Login | November 21, 2019

Exempt employee salary increase rapidly approaching

SHERRY KARABIN
Legal News Reporter

Published: November 8, 2019

It has been over 15 years since an earnings threshold increase took effect for white collar employees exempt from the minimum wage and overtime requirements of the Fair Labor Standards Act (FLSA).  
But that’s about to change. The DOL announced a new final rule on Sept. 24, 2019, raising the earnings threshold for exempt executive, administrative and professional employees. The new rule will be implemented on Jan. 1, 2020 and is expected to make an additional 1.3 million employees eligible for overtime pay under the FLSA.
“Under the Fair Labor Standards Act employees are presumed to be eligible for overtime pay for any hours worked over 40 in a workweek,” said Roetzel & Andress Employment Services shareholder Karen Adinolfi. “The FLSA provides certain exemptions to the requirement for employees who are paid on a salary basis, earn over a specified threshold amount and perform qualifying duties.”
The earnings threshold for executive, administrative and professional exemptions has remained at $455 per week, an annual equivalent of $23,660 a year, since 2004. On Jan. 1, 2020, the threshold will increase to $684 per week or $35,568 per year.
Further, the annual total compensation requirement for the “highly compensated employee” exemption will increase from $100,000 per year to $107,432 annually.
“While the threshold levels are changing, the salary test and the duties test that determine whether an employee qualifies for the exemption remain the same,” said Adinolfi.
“The duties test focuses on whether an employee is primarily performing job duties that qualify as exempt duties,” said Jim Patrick, an associate in the Cleveland office of Fisher Phillips. “When reviewing whether an employee performs exempt duties, it is important to remember that job titles do not determine exempt status, but rather, the focus is on the duties actually being performed by the employee.”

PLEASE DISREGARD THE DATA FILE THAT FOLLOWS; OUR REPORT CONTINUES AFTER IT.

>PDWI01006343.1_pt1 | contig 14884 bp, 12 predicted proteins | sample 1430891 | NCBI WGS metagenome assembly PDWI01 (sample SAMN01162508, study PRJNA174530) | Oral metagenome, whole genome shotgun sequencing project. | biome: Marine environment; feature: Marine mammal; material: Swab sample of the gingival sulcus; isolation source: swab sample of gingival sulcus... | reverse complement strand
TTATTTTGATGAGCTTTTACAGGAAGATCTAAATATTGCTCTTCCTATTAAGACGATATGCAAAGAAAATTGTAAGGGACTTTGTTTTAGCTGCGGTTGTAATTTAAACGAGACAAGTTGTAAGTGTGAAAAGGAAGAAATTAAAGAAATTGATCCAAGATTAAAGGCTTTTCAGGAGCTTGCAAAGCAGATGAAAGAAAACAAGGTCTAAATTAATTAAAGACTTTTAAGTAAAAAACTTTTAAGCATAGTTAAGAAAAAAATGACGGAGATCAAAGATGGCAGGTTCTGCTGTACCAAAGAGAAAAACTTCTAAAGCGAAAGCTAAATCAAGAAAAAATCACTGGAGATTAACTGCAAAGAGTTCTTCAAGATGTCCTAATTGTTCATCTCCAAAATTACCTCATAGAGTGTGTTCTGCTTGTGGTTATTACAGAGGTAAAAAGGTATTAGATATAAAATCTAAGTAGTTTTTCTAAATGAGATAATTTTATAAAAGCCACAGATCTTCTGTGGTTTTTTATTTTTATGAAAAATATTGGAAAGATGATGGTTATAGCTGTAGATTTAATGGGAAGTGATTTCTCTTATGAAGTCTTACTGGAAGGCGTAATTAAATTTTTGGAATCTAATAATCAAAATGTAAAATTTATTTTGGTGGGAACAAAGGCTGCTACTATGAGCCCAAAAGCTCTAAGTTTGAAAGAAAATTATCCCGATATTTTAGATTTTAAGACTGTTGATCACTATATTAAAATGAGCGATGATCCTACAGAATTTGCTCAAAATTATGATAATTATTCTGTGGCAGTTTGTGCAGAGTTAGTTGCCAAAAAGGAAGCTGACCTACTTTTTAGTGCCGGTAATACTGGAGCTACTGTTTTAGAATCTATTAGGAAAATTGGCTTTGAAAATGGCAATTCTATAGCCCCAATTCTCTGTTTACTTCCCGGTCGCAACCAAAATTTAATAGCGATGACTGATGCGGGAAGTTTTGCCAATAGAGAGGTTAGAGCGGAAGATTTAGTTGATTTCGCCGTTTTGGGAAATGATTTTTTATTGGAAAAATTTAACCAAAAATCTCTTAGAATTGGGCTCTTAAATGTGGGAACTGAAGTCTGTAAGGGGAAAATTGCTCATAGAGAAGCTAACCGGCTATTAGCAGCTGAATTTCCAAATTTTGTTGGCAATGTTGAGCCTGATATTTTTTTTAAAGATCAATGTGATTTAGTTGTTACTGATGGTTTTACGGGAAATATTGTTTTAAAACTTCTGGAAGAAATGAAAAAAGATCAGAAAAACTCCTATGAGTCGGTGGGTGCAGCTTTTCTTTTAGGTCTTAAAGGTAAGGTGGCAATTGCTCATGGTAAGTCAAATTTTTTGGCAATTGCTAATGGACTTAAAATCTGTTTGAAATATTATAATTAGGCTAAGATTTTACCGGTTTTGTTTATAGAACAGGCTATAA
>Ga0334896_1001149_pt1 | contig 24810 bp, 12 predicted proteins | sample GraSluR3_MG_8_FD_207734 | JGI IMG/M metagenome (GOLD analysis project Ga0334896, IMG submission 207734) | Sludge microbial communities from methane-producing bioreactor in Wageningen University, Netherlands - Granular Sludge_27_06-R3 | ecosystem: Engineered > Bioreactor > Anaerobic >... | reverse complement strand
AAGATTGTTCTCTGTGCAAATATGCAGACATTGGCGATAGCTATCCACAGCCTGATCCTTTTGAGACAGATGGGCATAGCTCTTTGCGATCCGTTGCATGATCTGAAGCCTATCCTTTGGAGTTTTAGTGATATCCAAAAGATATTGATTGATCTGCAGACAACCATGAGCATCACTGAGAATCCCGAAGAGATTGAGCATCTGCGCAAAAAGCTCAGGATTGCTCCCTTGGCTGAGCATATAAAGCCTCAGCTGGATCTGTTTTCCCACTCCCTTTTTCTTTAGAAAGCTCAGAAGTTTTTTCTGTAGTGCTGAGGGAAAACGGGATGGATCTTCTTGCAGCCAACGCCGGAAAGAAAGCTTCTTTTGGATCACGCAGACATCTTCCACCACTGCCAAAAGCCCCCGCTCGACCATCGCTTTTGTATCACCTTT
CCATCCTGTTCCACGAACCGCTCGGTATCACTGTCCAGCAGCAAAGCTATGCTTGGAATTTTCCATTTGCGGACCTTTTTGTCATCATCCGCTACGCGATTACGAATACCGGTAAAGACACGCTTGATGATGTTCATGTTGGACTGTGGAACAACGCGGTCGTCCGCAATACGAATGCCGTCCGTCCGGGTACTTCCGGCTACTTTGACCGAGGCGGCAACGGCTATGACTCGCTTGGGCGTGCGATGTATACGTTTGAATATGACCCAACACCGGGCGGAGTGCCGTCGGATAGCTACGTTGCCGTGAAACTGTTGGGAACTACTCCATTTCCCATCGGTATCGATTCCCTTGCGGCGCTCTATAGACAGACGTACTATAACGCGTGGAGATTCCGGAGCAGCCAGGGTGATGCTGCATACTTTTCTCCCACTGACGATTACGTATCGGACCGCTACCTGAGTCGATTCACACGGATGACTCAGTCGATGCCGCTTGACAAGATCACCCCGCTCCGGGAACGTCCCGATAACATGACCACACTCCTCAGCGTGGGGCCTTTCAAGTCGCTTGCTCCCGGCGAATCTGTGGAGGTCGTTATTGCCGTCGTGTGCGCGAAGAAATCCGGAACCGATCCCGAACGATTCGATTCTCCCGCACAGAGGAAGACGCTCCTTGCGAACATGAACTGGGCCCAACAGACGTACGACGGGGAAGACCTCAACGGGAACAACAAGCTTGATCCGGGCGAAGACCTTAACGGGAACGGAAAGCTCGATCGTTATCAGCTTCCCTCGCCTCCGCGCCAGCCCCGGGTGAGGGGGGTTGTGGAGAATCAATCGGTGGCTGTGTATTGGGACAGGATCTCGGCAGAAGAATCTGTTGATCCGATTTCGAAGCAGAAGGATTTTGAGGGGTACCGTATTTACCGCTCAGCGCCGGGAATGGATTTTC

Under the final rule, employers will be allowed to use nondiscretionary bonuses and incentive payments, including commissions, to satisfy up to 10% of the new standard salary levels. The nondiscretionary bonuses and incentive payments must be paid at least annually.
“While the ability to rely on nondiscretionary bonuses and incentive payments may be helpful for some employers, its value is limited by the potential difficulties employers may encounter in properly utilizing this option,” said Patrick.
“One potential difficulty is a situation where an employer is planning to rely on nondiscretionary bonuses and incentive payments to help satisfy the salary threshold, but the employee ultimately falls short of making enough in nondiscretionary bonuses and incentive payments,” he said.
“In this situation, the final rule allows employers to make a catch-up payment to ensure the salary threshold is met,” said Patrick.
The DOL previously issued a final rule during the Obama Administration, which would have more than doubled the salary threshold to $47,476. However, in 2016, a federal court in the Eastern District of Texas enjoined the rule, which would also have instituted automatic increases every three years.
“The current threshold has long been considered controversially low,” said Adinolfi. “However, the Obama Administration’s rule faced significant opposition.
“The upcoming change is a balance between those two extremes, as it falls at the midpoint between these two dollar amounts,” she said.
With 2019 quickly coming to a close, Adinolfi and Patrick are advising employers to review the job duties and compensation packages of all their exempt employees to determine whether these employees are still performing exempt duties, and if so, then decide if it makes sense to raise their salaries to the new threshold level.
“If the employer does not wish to raise the salary or determines that the duties of these employees in question do not meet the duties test, then they will need to re-classify these employees as non-exempt and take steps to implement required recordkeeping practices for them,” said Adinolfi.
“Even though an employee may perform exempt duties, in certain cases, it may be more economical for employers to change an employee’s status from overtime-exempt to overtime-eligible, rather than increase that employee’s salary to meet the new threshold,” said Patrick.
“The decisions will need to be made on a case-by-case basis,” she said. “However, the clock is ticking so it’s important to do the review as soon as possible.”


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